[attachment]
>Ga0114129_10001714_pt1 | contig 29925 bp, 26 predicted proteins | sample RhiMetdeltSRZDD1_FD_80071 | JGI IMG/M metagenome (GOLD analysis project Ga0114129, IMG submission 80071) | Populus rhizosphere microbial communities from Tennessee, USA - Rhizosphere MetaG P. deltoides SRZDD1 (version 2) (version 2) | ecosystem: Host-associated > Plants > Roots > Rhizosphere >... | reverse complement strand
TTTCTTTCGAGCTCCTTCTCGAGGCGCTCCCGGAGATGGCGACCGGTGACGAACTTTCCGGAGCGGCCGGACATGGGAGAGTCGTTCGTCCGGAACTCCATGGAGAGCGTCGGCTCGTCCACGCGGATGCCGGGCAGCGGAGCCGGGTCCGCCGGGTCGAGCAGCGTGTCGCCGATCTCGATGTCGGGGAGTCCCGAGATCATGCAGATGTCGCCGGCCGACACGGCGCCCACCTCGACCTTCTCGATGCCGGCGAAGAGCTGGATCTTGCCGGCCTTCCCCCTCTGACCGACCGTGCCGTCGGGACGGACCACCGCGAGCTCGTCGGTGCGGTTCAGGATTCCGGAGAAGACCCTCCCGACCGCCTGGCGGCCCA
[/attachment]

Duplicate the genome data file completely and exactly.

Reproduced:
>Ga0114129_10001714_pt1 | contig 29925 bp, 26 predicted proteins | sample RhiMetdeltSRZDD1_FD_80071 | JGI IMG/M metagenome (GOLD analysis project Ga0114129, IMG submission 80071) | Populus rhizosphere microbial communities from Tennessee, USA - Rhizosphere MetaG P. deltoides SRZDD1 (version 2) (version 2) | ecosystem: Host-associated > Plants > Roots > Rhizosphere >... | reverse complement strand
TTTCTTTCGAGCTCCTTCTCGAGGCGCTCCCGGAGATGGCGACCGGTGACGAACTTTCCGGAGCGGCCGGACATGGGAGAGTCGTTCGTCCGGAACTCCATGGAGAGCGTCGGCTCGTCCACGCGGATGCCGGGCAGCGGAGCCGGGTCCGCCGGGTCGAGCAGCGTGTCGCCGATCTCGATGTCGGGGAGTCCCGAGATCATGCAGATGTCGCCGGCCGACACGGCGCCCACCTCGACCTTCTCGATGCCGGCGAAGAGCTGGATCTTGCCGGCCTTCCCCCTCTGACCGACCGTGCCGTCGGGACGGACCACCGCGAGCTCGTCGGTGCGGTTCAGGATTCCGGAGAAGACCCTCCCGACCGCCTGGCGGCCCA